How To Know If A Therapist Is Right For You

Whether you’re returning to therapy or are considering therapy for the first time, one of the most common questions people ask when looking for a therapist is, “How do I find the right therapist?” or “How do I know if a therapist is right for me?” The right therapist, after all, makes a world of difference. So, what can you do?

Signs A Therapist Is Right For You

In many ways, if a therapist is a good fit, you’ll likely know it. Sometimes, it’s about the chemistry in the therapeutic relationship rather than checking all of the boxes. That said, there are some things that can help you get the most out of your experience. Here are four signs a therapist is right for you and how to find a therapist with each trait.

1. They’re knowledgeable about your concerns.

If you are searching for support regarding a specific concern, such as anxiety, trauma, OCD, or something else, you will often want to see someone who works with or specializes in that concern.

How to find it:

When you look at a provider’s online profile or website, they will often have information about what conditions and concerns they work with. If they don’t, you can write to them through email or contact them by phone and ask what concerns they typically work with.

2. The kind of therapy they practice is the kind you want.

Some people know exactly what kind of therapy they’re looking for, but many other people don’t, and that is 100% okay. If you don’t know the specific type of therapy that you want, you may know what does and doesn’t work for you based on previous therapists, or you might know that there is a specific trait that would make you feel more comfortable in sessions. For example, some therapists will focus on the past more than the present or vice versa, and some therapists will provide more input than others.

How to find it:

Be upfront! Let a therapist know what you’re looking for, and again, don’t be afraid to ask questions. Additionally, if your current therapist seems to do something that is unhelpful, you can speak up and tell them what isn’t working or what would help you more. If they do not respect that or don’t practice a modality of therapy that you think you’d benefit from most, it might be time to switch providers. If you ever feel like therapy is not helping on an ongoing basis, if you feel constantly misunderstood, or if there are any other concerns where you can see that you just aren’t clicking with your therapist, this is always an option.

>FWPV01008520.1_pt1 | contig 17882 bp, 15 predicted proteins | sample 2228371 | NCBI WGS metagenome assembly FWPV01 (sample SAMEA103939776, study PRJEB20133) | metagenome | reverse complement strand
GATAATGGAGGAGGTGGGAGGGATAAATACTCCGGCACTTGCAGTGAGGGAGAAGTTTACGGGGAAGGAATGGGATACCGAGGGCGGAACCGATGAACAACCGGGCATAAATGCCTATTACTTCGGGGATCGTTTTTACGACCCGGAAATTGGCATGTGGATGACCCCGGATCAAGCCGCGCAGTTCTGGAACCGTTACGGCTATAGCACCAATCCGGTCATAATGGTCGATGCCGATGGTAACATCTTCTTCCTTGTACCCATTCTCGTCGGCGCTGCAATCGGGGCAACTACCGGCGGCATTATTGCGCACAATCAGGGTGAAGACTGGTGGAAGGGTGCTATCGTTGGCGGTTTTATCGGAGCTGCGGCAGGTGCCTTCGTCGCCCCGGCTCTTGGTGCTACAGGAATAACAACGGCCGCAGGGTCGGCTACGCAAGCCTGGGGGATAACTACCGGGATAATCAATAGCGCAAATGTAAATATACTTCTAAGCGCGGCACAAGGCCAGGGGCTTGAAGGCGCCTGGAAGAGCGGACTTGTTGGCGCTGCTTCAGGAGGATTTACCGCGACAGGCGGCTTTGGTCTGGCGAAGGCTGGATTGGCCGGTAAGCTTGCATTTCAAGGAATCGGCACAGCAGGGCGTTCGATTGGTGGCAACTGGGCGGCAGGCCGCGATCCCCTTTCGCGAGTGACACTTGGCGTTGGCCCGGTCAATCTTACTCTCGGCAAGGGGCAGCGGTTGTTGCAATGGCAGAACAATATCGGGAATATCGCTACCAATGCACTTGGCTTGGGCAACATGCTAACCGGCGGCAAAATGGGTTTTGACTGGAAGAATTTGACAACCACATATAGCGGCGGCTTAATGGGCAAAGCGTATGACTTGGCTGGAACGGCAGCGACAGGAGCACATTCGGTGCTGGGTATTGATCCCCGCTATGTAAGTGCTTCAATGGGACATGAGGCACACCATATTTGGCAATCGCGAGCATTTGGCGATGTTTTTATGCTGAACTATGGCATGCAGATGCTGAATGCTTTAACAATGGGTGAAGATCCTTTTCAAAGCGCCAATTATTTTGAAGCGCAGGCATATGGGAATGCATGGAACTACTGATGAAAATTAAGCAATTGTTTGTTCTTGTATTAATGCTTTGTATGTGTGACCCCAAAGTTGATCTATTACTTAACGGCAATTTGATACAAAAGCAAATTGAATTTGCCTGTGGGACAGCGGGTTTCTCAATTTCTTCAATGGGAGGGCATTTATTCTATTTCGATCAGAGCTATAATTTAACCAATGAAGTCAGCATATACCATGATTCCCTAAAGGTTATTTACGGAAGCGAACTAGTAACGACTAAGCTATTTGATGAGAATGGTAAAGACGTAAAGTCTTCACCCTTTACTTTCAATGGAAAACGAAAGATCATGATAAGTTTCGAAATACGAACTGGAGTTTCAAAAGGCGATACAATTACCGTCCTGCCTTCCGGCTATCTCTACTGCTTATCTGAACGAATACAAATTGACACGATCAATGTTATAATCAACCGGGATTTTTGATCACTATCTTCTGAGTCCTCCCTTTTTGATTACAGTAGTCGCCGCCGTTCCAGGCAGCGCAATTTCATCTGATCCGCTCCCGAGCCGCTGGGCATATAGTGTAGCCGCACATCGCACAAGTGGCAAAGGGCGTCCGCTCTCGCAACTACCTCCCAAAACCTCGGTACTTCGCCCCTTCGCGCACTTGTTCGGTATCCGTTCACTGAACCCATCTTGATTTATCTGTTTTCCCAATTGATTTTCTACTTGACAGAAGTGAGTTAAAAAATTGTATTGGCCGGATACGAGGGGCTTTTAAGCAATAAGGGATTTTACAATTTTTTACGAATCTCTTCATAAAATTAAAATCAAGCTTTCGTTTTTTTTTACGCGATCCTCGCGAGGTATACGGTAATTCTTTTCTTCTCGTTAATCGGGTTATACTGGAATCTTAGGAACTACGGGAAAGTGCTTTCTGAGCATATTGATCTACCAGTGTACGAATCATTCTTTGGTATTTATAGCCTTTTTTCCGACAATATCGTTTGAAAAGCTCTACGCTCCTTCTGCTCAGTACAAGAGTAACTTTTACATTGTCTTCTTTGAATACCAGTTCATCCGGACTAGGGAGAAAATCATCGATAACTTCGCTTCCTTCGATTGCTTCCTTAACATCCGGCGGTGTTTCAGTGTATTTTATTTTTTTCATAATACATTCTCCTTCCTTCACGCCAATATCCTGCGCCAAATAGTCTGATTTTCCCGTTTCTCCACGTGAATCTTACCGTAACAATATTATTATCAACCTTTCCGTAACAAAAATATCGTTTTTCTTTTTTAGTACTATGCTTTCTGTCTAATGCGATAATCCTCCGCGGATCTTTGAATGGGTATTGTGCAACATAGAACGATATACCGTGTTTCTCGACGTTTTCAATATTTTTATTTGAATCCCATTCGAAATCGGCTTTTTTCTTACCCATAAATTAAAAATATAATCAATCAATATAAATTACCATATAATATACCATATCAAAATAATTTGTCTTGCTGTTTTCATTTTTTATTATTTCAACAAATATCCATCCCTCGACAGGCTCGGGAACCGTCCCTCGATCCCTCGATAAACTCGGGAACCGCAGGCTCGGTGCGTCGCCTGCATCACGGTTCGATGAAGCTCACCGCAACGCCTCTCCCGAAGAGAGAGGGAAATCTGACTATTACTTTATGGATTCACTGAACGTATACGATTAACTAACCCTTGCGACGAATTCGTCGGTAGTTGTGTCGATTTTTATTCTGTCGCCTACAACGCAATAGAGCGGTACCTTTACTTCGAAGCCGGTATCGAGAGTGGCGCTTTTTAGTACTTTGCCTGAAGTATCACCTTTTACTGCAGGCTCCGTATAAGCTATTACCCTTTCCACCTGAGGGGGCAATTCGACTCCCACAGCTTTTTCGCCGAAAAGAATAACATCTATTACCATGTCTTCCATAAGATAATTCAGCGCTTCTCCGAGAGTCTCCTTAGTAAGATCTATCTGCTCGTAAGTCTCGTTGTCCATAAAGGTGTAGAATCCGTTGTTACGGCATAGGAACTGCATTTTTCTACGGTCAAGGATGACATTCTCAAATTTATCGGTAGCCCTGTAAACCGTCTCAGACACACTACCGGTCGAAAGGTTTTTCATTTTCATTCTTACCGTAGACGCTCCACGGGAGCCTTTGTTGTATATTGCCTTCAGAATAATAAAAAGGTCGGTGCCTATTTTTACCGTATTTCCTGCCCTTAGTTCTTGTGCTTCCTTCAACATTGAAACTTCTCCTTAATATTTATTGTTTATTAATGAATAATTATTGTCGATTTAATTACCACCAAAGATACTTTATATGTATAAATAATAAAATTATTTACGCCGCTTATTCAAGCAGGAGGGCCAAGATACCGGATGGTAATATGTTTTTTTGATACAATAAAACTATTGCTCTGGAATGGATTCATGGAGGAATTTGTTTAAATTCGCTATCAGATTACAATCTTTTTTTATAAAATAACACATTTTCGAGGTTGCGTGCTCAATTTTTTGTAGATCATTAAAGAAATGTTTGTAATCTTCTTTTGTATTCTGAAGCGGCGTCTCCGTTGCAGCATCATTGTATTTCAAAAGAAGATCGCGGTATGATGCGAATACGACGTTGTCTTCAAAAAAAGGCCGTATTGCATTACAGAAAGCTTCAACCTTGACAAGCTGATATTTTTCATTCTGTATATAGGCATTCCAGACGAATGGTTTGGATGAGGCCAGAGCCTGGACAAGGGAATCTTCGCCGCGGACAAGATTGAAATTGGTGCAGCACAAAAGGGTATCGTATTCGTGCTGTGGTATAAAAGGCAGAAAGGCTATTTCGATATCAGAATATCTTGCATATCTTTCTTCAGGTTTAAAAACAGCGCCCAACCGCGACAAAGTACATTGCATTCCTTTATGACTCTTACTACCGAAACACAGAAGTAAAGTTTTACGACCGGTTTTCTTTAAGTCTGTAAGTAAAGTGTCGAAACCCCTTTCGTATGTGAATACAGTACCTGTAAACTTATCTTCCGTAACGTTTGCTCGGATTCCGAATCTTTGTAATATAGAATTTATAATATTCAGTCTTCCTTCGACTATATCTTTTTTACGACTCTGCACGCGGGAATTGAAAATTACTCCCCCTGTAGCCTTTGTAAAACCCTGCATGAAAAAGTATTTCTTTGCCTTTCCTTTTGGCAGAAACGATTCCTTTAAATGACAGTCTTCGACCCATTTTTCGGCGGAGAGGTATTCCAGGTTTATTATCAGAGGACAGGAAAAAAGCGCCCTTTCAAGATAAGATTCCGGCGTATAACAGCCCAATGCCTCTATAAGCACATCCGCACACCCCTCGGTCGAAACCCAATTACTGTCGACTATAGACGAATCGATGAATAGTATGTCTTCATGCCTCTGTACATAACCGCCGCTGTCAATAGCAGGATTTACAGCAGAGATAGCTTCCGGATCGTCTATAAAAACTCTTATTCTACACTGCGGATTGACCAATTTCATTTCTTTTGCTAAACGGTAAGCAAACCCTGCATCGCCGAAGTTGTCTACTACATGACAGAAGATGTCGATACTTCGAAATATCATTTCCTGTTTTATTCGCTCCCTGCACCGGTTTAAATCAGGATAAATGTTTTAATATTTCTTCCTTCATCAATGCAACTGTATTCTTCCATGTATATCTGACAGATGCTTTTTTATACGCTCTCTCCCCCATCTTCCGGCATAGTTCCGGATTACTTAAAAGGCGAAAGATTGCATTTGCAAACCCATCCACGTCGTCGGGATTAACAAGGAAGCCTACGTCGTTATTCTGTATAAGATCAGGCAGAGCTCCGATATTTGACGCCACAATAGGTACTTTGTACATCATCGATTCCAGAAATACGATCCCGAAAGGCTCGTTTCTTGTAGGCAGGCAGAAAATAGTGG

3. Their communication works for you.

Of course, you have to be able to show up to therapy in a way that is accessible and comfortable for you. Some people have a preference for seeing a therapist remotely so that they don’t have to commute to therapy sessions or because of the other advantages to seeking therapy remotely, such as increased options for finding the right therapist, where other people prefer to sit face-to-face with a therapist.

How to find it:

You can join an online therapy website or look for a provider who offers remote sessions in your area if you prefer remote therapy or think that you might. Research shows that online therapy is just as effective, and sometimes, it’s even more effective. Online therapy websites are also frequently more affordable ways to get therapy, and it can be much easier and faster to change therapists if you ever need to!

4. You feel understood.

It’s true that you may not feel 100% understood by your therapist from the get-go. It is important, however, that you feel understood or believe that they will be able to understand you in a way that will help you make progress. For example, you may want to find a therapist who specializes in working with LGBTQIA+ individuals, couples, and groups, or you may want to find a provider who speaks your native language. You might want a therapist who is of a specific gender, or you could want someone who is knowledgeable with regard to your religion.

How to find it:

If you are talking to someone else who is helping you find someone to see for talk therapy (for example, a social worker at your doctor’s office), let them know what you are looking for. Let them know the most important thing that you are looking for in a therapist, and don’t be afraid to give other details, too. For example, say that you have a preference for seeing a female therapist. You might say, “the most important thing is that I see a therapist who is female, and I would also like someone who is trauma-informed.” If you’re searching closest therapist near me on the web or using an online directory, you might look at the person’s profile to see if they have the attribute you’re looking for or to see if you can narrow it down to a list of providers who work a particular demographic.

Find A Therapist

There are a number of ways to go about finding a therapist. You can ask your doctor for a referral, contact your insurance company or visit their website to see who they cover, search the web, or use a website like Mind Diagnostics to help you find a provider. All you have to do is type your zip code into the search bar, and you’ll see a range of therapists who are licensed to practice and work with a variety of concerns. The directory on the Mind Diagnostics website is an excellent tool that can help you find the right fit. Regardless of how you find a therapist, you deserve to get the support that you need, so don’t hesitate to start the process today.

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